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Nature Notes: May 2020



'Belles' of beauty



May is usually an explosion of activity when everything seems to happen at once, but the nature activity in April in Slinfold has already been so full and rich it's a wonder how this will be surpassed! How blessed we are to have been uplifted daily by the variety and abundance of life and colour around us, especially in a time when 'life' in the rest of the world has been shutting down.


Birds and Bluebells were the highlights around our village last month: tits, wrens, robins, chaffinches, sparrows, jackdaw, doves, blackbirds, thrush and magpies, flitted and dipped from tree to tree in the garden, some nesting in and amongst it, whilst pairs of pheasants scratched the soil beneath the feeder. Further afield woodpeckers hammered their spring messages in the woods, I spied a tree-creeper circling his chosen home, a skylark soared heavenward, scattering its hypnotic song like seeds over my head as I swished through the grass of an open field and I was startled by the azure blue and sunburnt orange of a kingfisher bursting out of its burrow, near the roots of a tree, by a gurgling stream where a couple of yellow wagtails dabbled and pecked in the shallows ...



Slinfold's woodland bluebells are and have been particularly awe-inspiring. Winding, blossom strewn paths, leading deep into swathes of blue/lavender, waves of scents and smells under fresh, verdant, lime green leaves. They defy description as they change in height and colour, light and scent. Often fringed on the edges of paths by violets and recently dotted with some Early Purple Orchids, these delicate, fragile, fronds of bells, also known as 'cuckoo's shoes' have been flooding our woodland floors and ancient moss-covered sculptural tree-stumps, for weeks, sweeping up the anemones and glowing under sun dappled trees. I've been drinking in their unmistakable green-floral scent from their gently nodding their heads, rich in nectar which attract pollinating insects including bees. Many neighbours and friends in Slinfold and indeed all over Sussex have been noticing an abundance of Bumble Bees this year in their gardens which is a great thing! I've also noticed what appears to be a 'tameness' of birds and mammals from robins to toads, a wren to even a bank vole that almost let me stroke it!


During this time of Corona Virus, I'm aware how much we mustn't touch, but when gossamer strands of caterpillar thread lightly tickle my cheekbones or a pollen petal unsettled by the wind dusts my lips, I inadvertently put a hand up. Here in nature, it's easy to forget there's a parallel universe going on. This is far more real and here and now as the earth is kissed by the warmth of the sun. Light and shade, dappled leaves, life is pulsing, pushing, bursting forth. A life that's full of possibility and light and courage. There's a physical and metaphorical unwinding of tendrils in the canopy above and on the floor beneath. Beech leaves are now fully unfurled and the oaks are halfway there. Streams trickle, catching the first and last of the light. Damp wild garlic aroma fills the air as the Ransoms unwrap their starry flowers. I need to sense and touch the world around me as I walk barefoot across the lawn in the evening on toes in cushions of wet evening dew.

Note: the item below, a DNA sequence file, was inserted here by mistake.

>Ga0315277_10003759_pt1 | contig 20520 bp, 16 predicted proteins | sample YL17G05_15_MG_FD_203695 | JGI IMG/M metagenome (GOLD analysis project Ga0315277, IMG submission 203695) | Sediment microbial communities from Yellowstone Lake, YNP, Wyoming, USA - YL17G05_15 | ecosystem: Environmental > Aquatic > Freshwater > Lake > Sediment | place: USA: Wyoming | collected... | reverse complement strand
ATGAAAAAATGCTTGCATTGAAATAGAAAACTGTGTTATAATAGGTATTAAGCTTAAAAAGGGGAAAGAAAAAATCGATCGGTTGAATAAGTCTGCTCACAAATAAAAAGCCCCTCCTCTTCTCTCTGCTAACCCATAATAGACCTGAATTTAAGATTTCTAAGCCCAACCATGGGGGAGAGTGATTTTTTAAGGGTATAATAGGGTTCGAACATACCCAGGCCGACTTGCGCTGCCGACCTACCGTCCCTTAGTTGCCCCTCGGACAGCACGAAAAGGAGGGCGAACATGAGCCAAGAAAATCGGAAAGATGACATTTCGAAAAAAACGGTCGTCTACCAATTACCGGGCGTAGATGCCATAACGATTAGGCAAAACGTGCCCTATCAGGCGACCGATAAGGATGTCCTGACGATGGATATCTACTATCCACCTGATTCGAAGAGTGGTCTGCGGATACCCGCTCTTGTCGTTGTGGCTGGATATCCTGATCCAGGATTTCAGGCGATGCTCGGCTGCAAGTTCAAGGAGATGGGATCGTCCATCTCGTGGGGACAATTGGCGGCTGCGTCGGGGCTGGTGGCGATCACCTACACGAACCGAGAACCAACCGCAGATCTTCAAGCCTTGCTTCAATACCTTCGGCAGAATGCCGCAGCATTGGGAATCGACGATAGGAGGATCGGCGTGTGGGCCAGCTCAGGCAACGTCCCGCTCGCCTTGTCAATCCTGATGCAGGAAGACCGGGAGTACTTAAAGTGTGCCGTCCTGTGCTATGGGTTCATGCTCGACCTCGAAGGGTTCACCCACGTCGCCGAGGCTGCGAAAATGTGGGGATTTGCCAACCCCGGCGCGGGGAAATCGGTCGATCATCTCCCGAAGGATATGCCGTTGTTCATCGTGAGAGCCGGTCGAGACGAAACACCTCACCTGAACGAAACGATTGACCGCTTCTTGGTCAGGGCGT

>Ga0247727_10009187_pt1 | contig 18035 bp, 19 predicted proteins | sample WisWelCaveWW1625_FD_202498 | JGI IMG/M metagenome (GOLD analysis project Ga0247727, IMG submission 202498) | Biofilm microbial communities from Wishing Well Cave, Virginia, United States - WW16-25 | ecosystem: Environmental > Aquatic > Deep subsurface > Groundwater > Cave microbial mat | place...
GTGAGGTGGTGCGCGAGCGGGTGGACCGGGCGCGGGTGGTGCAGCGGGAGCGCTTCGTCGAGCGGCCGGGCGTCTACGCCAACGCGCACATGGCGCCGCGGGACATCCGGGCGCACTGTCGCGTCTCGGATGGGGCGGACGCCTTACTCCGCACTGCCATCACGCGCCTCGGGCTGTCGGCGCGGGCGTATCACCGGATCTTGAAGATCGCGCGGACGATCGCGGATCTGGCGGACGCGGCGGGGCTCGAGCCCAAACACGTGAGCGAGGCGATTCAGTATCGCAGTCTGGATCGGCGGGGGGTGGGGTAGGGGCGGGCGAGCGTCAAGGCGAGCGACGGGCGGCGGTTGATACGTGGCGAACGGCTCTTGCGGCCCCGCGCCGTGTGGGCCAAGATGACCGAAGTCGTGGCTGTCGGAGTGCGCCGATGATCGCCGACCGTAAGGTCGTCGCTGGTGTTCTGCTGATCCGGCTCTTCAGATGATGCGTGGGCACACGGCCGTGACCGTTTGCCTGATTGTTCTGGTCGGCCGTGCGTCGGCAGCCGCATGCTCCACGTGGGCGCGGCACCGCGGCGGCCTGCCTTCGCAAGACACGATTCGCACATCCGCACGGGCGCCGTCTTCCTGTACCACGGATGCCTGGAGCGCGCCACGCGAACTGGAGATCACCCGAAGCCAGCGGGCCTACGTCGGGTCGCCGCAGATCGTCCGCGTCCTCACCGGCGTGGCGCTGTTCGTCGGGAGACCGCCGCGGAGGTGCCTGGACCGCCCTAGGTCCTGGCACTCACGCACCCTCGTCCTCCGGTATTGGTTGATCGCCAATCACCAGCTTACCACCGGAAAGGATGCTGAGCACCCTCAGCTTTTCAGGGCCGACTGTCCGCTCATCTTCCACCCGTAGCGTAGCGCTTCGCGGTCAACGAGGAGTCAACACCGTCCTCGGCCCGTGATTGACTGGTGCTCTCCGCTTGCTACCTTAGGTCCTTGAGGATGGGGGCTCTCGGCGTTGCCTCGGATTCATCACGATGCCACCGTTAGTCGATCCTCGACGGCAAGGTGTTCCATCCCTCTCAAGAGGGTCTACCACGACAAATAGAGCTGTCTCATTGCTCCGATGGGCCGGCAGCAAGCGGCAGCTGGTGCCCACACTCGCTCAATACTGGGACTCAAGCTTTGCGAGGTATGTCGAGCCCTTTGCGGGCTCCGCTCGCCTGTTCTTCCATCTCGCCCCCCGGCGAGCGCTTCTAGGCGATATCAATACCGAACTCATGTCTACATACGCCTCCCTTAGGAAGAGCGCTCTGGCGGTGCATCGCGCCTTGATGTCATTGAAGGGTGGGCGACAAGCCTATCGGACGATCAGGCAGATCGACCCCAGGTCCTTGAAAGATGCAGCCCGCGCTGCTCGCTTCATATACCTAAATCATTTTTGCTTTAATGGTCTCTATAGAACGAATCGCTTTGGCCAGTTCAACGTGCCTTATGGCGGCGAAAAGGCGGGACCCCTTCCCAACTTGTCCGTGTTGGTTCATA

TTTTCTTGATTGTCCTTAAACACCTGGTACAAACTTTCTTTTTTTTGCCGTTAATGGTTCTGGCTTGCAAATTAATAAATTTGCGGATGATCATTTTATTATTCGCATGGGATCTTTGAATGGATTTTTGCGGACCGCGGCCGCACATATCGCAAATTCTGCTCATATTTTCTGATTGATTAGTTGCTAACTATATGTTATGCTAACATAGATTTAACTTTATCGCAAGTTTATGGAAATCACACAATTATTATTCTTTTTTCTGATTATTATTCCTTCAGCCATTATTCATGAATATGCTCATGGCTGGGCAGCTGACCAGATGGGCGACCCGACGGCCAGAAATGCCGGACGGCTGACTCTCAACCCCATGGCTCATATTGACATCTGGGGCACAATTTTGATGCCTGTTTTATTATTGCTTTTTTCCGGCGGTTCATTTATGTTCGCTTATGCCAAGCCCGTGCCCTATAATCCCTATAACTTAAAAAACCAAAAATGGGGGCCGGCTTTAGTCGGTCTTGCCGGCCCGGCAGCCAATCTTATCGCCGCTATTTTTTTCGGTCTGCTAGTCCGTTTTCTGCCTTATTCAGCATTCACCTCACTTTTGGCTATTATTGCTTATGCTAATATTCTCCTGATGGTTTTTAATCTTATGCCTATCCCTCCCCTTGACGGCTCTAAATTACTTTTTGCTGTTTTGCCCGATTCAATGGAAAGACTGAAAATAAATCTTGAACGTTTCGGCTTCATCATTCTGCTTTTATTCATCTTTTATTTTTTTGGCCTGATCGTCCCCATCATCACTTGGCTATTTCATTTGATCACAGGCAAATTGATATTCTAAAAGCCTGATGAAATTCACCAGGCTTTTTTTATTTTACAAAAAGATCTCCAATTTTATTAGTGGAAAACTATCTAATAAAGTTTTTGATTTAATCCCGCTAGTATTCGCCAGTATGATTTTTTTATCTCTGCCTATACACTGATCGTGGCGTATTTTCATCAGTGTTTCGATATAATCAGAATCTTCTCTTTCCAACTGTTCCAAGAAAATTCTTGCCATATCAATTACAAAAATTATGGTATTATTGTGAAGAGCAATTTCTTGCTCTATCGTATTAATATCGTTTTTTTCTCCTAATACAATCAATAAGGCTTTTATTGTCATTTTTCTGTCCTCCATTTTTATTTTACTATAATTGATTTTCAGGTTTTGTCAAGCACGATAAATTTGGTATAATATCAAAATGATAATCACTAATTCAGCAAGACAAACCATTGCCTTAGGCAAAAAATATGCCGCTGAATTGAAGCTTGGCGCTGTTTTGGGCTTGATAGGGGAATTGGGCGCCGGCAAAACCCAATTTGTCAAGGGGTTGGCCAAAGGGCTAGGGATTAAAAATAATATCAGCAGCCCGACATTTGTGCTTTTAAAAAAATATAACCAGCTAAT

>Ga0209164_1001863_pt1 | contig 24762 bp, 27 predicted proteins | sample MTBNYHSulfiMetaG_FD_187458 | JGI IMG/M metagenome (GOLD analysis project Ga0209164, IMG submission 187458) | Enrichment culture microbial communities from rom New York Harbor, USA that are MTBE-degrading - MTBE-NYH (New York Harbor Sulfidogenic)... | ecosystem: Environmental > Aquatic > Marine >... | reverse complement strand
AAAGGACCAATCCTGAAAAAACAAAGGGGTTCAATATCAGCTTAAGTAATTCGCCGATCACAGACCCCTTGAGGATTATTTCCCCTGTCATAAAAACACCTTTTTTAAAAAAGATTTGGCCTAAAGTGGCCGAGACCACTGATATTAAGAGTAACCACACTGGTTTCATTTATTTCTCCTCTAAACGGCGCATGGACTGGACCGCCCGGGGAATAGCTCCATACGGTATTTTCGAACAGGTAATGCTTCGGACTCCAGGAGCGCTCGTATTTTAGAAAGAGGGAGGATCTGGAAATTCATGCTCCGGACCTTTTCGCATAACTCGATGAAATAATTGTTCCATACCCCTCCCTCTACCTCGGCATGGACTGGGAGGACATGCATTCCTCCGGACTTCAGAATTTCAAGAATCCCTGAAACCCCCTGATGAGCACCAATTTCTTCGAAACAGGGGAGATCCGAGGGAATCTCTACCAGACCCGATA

One of my other favourite wild flowers is the Lily of the Valley - representing chastity, humility and purity and traditionally given on MayDay - (1st May) in France to loved ones. May is the 'Fertile' month, a time when the migrant birds are back (watch for the swifts, swallows and cuckoo), insects are buzzing (watch out for Mayflies) and more bats will be leaving their roosts to hunt. Cow Parsley is in the hedgerows and bounteous new flowers are in bloom adding varied scents to the breeze. If you hear loud snuffling and grunting noises in the night it could be hedgehogs as this is their main rutting season and also the shrews that come in and out of my house will be busy mating (although less noisily, female shrews looking for a mate make a small 'peeping' sound.) And watch out for hazel dormice who will be taking advantage of the spring flowers, using them to make summer nests, high up in the hedgerows as they come out of hibernation. I love the image of a snoozing dormouse in a bed of flowers, and I pray that, just like them, whatever else is going on your life, that you may rest and be likewise refreshed and adorned by the beauty and adventures on your doorstep ...